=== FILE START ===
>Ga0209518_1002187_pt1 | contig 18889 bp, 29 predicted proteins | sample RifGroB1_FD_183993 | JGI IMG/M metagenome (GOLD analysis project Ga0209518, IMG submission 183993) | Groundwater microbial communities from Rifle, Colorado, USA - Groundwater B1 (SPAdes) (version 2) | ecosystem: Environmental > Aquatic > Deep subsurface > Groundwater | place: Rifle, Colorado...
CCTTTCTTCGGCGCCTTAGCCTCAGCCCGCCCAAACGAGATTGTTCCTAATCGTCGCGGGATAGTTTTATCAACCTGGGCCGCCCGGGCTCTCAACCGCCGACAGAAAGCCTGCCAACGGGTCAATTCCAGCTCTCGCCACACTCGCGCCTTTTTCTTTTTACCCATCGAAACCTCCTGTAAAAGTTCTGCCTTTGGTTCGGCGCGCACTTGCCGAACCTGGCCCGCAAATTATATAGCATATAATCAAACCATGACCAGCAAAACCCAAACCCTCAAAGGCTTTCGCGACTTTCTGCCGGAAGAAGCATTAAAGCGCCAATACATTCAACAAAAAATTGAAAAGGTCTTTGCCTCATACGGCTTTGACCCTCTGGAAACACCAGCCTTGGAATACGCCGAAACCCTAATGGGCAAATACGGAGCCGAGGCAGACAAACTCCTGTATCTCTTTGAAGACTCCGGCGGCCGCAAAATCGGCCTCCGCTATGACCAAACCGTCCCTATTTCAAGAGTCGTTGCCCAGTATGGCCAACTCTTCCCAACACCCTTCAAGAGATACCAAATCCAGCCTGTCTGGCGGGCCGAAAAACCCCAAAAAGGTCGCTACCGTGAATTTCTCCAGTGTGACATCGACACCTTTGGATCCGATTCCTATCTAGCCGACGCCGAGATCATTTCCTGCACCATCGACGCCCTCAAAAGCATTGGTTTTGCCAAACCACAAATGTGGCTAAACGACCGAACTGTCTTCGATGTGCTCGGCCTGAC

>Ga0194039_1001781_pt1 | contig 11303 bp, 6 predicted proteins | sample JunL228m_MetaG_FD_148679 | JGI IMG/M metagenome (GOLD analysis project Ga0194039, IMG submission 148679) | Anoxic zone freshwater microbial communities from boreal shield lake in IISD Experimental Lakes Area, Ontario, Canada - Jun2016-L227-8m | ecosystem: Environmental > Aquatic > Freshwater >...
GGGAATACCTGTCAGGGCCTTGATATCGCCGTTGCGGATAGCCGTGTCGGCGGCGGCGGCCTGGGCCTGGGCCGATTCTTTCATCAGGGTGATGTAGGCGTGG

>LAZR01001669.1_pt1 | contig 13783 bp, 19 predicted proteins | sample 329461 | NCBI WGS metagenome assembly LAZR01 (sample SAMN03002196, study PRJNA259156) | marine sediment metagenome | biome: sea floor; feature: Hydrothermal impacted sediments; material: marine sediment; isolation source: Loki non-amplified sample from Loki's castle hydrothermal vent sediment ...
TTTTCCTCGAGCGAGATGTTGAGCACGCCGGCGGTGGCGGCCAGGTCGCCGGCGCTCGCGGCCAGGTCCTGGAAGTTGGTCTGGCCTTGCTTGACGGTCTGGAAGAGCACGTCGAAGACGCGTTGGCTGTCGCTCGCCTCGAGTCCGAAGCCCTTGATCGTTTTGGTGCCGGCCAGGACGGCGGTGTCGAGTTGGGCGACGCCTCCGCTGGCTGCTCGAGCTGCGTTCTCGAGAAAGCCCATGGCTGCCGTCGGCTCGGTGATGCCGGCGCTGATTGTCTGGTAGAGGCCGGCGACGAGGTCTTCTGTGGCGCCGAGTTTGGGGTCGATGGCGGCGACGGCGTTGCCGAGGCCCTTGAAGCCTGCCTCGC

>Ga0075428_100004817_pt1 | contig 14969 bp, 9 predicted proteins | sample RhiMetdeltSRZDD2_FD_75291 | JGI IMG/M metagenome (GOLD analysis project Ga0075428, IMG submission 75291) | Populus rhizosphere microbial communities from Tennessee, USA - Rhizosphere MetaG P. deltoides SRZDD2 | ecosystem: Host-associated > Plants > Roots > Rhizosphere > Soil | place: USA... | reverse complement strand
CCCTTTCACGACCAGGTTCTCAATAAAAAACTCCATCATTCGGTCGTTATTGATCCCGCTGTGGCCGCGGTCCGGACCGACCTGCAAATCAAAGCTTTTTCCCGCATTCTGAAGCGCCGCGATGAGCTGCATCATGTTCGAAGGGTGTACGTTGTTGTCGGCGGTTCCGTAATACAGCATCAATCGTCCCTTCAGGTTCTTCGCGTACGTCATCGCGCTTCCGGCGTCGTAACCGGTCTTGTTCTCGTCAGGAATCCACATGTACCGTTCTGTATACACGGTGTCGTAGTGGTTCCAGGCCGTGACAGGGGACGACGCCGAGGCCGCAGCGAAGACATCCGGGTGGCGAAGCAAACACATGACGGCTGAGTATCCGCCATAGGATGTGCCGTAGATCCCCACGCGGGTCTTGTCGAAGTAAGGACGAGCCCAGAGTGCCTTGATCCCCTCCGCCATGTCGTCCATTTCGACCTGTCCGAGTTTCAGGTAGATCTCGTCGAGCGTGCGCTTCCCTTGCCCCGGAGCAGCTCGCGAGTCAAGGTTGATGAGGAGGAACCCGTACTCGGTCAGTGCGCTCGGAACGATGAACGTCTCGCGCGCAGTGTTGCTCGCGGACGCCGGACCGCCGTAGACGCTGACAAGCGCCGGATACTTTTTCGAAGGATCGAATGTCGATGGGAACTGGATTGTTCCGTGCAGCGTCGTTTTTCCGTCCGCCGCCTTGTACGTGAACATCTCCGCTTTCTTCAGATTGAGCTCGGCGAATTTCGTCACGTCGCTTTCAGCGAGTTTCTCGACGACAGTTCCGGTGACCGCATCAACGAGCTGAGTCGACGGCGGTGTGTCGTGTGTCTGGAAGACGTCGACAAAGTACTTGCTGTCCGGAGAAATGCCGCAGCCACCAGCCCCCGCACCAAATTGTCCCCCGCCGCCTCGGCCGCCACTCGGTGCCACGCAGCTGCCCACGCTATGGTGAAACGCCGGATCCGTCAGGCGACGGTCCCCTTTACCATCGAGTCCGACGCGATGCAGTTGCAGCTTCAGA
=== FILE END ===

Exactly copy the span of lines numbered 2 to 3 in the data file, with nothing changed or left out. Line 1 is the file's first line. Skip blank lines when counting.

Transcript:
CCTTTCTTCGGCGCCTTAGCCTCAGCCCGCCCAAACGAGATTGTTCCTAATCGTCGCGGGATAGTTTTATCAACCTGGGCCGCCCGGGCTCTCAACCGCCGACAGAAAGCCTGCCAACGGGTCAATTCCAGCTCTCGCCACACTCGCGCCTTTTTCTTTTTACCCATCGAAACCTCCTGTAAAAGTTCTGCCTTTGGTTCGGCGCGCACTTGCCGAACCTGGCCCGCAAATTATATAGCATATAATCAAACCATGACCAGCAAAACCCAAACCCTCAAAGGCTTTCGCGACTTTCTGCCGGAAGAAGCATTAAAGCGCCAATACATTCAACAAAAAATTGAAAAGGTCTTTGCCTCATACGGCTTTGACCCTCTGGAAACACCAGCCTTGGAATACGCCGAAACCCTAATGGGCAAATACGGAGCCGAGGCAGACAAACTCCTGTATCTCTTTGAAGACTCCGGCGGCCGCAAAATCGGCCTCCGCTATGACCAAACCGTCCCTATTTCAAGAGTCGTTGCCCAGTATGGCCAACTCTTCCCAACACCCTTCAAGAGATACCAAATCCAGCCTGTCTGGCGGGCCGAAAAACCCCAAAAAGGTCGCTACCGTGAATTTCTCCAGTGTGACATCGACACCTTTGGATCCGATTCCTATCTAGCCGACGCCGAGATCATTTCCTGCACCATCGACGCCCTCAAAAGCATTGGTTTTGCCAAACCACAAATGTGGCTAAACGACCGAACTGTCTTCGATGTGCTCGGCCTGAC

>Ga0194039_1001781_pt1 | contig 11303 bp, 6 predicted proteins | sample JunL228m_MetaG_FD_148679 | JGI IMG/M metagenome (GOLD analysis project Ga0194039, IMG submission 148679) | Anoxic zone freshwater microbial communities from boreal shield lake in IISD Experimental Lakes Area, Ontario, Canada - Jun2016-L227-8m | ecosystem: Environmental > Aquatic > Freshwater >...